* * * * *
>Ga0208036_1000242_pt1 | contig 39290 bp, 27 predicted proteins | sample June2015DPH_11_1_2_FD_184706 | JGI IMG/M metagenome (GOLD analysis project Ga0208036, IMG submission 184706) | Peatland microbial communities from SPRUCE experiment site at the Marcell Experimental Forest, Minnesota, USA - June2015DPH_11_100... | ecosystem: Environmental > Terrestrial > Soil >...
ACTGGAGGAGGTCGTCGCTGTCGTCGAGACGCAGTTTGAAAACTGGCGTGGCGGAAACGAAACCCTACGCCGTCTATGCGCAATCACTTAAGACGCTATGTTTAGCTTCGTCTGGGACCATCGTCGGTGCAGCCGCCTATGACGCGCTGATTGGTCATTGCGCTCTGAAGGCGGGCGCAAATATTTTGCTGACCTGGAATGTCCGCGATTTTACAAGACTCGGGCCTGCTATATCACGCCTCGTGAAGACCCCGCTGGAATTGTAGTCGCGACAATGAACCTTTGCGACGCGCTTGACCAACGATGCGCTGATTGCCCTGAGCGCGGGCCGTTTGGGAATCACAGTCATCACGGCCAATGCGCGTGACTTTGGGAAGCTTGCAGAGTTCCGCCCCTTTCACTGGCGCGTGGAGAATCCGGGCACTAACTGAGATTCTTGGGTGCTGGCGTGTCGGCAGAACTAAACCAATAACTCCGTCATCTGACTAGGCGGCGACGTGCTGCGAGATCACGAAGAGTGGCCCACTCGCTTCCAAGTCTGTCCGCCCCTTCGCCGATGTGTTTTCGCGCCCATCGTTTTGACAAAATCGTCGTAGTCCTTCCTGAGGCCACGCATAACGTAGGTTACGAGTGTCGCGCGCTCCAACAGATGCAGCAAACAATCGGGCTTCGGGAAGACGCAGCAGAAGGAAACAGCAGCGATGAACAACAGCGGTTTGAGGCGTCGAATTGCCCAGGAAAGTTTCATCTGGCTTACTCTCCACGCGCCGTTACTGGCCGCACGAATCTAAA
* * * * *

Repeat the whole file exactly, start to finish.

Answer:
>Ga0208036_1000242_pt1 | contig 39290 bp, 27 predicted proteins | sample June2015DPH_11_1_2_FD_184706 | JGI IMG/M metagenome (GOLD analysis project Ga0208036, IMG submission 184706) | Peatland microbial communities from SPRUCE experiment site at the Marcell Experimental Forest, Minnesota, USA - June2015DPH_11_100... | ecosystem: Environmental > Terrestrial > Soil >...
ACTGGAGGAGGTCGTCGCTGTCGTCGAGACGCAGTTTGAAAACTGGCGTGGCGGAAACGAAACCCTACGCCGTCTATGCGCAATCACTTAAGACGCTATGTTTAGCTTCGTCTGGGACCATCGTCGGTGCAGCCGCCTATGACGCGCTGATTGGTCATTGCGCTCTGAAGGCGGGCGCAAATATTTTGCTGACCTGGAATGTCCGCGATTTTACAAGACTCGGGCCTGCTATATCACGCCTCGTGAAGACCCCGCTGGAATTGTAGTCGCGACAATGAACCTTTGCGACGCGCTTGACCAACGATGCGCTGATTGCCCTGAGCGCGGGCCGTTTGGGAATCACAGTCATCACGGCCAATGCGCGTGACTTTGGGAAGCTTGCAGAGTTCCGCCCCTTTCACTGGCGCGTGGAGAATCCGGGCACTAACTGAGATTCTTGGGTGCTGGCGTGTCGGCAGAACTAAACCAATAACTCCGTCATCTGACTAGGCGGCGACGTGCTGCGAGATCACGAAGAGTGGCCCACTCGCTTCCAAGTCTGTCCGCCCCTTCGCCGATGTGTTTTCGCGCCCATCGTTTTGACAAAATCGTCGTAGTCCTTCCTGAGGCCACGCATAACGTAGGTTACGAGTGTCGCGCGCTCCAACAGATGCAGCAAACAATCGGGCTTCGGGAAGACGCAGCAGAAGGAAACAGCAGCGATGAACAACAGCGGTTTGAGGCGTCGAATTGCCCAGGAAAGTTTCATCTGGCTTACTCTCCACGCGCCGTTACTGGCCGCACGAATCTAAA